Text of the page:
Section 11(2) of the DPA 2018 specifically confirms that criminal offence data includes personal data relating to:

“(a) the alleged commission of offences by the data subject, or

(b) proceedings for an offence committed or alleged to have been committed by the data subject or the disposal of such proceedings, including sentencing.”

Example

A shop manager suspects an employee of stealing money from the till. The manager compiles a report showing the shifts of the individual and collects CCTV footage of them at the till during those shifts.

This personal data is criminal offence data as it relates to the alleged commission of an offence which is as yet unproven.

Does it cover data relating to the absence of convictions?

Yes. The fact that a person has no criminal convictions is personal data ‘relating to’ criminal convictions.

Section 11(2) of the DPA 2018 specifically confirms that criminal offence data includes personal data relating to the disposal of criminal proceedings, which includes information about acquittals.            

You should only process specific personal data about whether or not someone has a conviction if you have a valid reason for doing so. This means, for example, that if you process the results of a criminal records check on your employees, you must comply with the rules on criminal offence data, whether or not the check returns any convictions.

Example

A school employs a teacher following a clear criminal records check. They keep this result in their personnel files. This data ‘relates to’ criminal convictions and so collecting and holding it means the school is processing criminal offence data. This applies even though the check does not reveal any convictions.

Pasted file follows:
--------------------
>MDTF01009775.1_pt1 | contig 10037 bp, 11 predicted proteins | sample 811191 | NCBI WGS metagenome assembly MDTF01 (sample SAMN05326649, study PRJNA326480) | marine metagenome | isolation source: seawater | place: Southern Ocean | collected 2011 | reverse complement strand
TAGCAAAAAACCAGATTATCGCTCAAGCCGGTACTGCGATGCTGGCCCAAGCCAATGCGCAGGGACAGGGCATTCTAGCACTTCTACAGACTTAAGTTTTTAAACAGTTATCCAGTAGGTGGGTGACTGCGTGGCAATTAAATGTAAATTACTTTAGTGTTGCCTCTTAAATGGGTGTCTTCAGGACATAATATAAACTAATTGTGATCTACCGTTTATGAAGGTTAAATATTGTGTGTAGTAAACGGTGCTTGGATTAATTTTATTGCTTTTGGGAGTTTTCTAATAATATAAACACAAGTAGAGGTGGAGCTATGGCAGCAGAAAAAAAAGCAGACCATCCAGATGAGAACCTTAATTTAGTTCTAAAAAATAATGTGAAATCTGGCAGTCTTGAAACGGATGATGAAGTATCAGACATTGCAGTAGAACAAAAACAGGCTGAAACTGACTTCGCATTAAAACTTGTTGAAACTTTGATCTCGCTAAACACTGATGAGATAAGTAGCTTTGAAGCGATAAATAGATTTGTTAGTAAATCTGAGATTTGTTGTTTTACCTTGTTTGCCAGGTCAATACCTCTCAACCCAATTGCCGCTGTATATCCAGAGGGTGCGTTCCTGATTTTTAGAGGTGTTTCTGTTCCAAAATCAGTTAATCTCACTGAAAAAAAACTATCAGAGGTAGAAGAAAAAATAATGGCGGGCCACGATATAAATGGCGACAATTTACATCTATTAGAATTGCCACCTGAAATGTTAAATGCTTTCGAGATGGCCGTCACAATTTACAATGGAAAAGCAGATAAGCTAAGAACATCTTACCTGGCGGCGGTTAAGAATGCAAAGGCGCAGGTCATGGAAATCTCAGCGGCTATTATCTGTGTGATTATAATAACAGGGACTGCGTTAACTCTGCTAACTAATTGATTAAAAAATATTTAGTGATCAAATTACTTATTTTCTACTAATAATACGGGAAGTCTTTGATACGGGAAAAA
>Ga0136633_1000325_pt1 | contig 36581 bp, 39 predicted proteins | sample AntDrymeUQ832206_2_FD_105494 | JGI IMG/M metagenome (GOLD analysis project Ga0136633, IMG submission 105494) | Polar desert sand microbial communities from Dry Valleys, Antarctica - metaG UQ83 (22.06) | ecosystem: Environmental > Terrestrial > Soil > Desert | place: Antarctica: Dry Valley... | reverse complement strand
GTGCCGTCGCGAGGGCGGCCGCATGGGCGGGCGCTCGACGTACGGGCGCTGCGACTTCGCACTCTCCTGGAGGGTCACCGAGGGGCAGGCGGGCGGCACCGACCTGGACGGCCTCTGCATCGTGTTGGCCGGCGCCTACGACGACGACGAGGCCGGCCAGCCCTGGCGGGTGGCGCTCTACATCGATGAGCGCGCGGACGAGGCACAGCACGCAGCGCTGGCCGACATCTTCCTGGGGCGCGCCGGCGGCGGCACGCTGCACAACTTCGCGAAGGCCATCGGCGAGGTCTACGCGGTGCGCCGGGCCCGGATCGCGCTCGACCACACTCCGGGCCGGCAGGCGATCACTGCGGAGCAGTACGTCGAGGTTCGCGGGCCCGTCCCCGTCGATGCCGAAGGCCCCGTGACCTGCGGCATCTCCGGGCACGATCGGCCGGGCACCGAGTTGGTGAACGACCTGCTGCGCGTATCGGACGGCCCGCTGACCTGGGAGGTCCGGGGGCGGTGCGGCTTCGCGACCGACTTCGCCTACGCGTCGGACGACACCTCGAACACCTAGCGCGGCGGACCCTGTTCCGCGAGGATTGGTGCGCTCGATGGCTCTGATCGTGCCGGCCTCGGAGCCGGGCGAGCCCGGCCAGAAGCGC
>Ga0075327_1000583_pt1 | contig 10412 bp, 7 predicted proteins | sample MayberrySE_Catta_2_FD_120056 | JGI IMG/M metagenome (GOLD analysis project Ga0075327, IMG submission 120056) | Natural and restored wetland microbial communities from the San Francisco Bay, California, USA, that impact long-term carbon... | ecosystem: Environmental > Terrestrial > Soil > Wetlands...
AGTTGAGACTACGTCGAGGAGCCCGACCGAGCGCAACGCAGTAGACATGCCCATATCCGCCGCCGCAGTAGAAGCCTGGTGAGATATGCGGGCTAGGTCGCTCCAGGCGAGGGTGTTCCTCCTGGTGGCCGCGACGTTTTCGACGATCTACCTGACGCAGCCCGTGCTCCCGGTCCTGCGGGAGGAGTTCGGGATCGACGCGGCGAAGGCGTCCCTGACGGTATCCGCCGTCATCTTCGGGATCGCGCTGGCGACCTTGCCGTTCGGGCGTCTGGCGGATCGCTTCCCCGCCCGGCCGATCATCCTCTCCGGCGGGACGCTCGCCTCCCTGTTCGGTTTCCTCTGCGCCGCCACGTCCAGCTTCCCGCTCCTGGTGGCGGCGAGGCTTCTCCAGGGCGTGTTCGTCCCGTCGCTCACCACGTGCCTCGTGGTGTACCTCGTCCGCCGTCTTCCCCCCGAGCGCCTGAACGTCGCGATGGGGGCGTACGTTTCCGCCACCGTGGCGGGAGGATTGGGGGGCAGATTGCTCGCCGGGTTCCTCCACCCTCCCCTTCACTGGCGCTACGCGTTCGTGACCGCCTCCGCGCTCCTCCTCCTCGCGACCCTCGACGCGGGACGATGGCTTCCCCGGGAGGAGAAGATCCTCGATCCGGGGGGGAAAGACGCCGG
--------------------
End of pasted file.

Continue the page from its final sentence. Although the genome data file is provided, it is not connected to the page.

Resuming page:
Does it cover the personal data of victims of crime?

Yes. Information about a specific crime committed against an identifiable victim is the personal data of the victim and ‘relates to’ criminal offences. This is true whether or not you identify the offender.

There is nothing in the GDPR which limits criminal offence data only to the personal data of offenders (or suspected offenders). Section 11(2) of the DPA 2018 focuses on the offender as data subject to clarify the specific position on allegations and trial data, but this does not limit the application of Article 10 of the GDPR.

Information about victims and witnesses of crime is therefore data relating to criminal offences and is covered by Article 10 of the GDPR. 

This is in accordance with national and international policy on victims’ rights, which requires you to give extra protection to this type of personal data. Processing such sensitive data creates significant risks to the privacy and wellbeing of the individuals concerned. Article 10 of the GDPR therefore provides safeguards to support the rights of victims of crime and helps ensure that you can only process their data with good reason.

Example

A police force passes the details of an individual who has been the victim of violent crime to an organisation which provides support to victims of crime. This personal data ‘relates to’ a criminal offence but is not processing for law enforcement purposes. It therefore falls under Article 10 of the GDPR.

What are ‘related security measures’?

The GDPR does not define ‘related security measures’. However, it is likely to include personal data about penalties, conditions or restrictions placed on an individual as part of the criminal justice process, or civil measures which may lead to a criminal penalty if not followed.

Civil proceedings and orders made as a result would not usually fall within ‘related security measures’, unless the penalty for non-compliance carries with it a criminal sanction.

Some examples of related security measures that fall within the scope of Article 10 are:                            

  • police cautions;
  • bail conditions;
  • information about probation or parole;
  • electronic tagging data;
  • civil injunctions (where these carry a criminal sanction for non-compliance);
  • binding over orders;
  • community protection notices (CPNs);
  • criminal behaviour orders (CBOs);
  • anti-social behaviour orders (ASBOs) in Scotland;
  • drinking banning orders (DBOs);
  • football banning orders; or
  • restraining orders.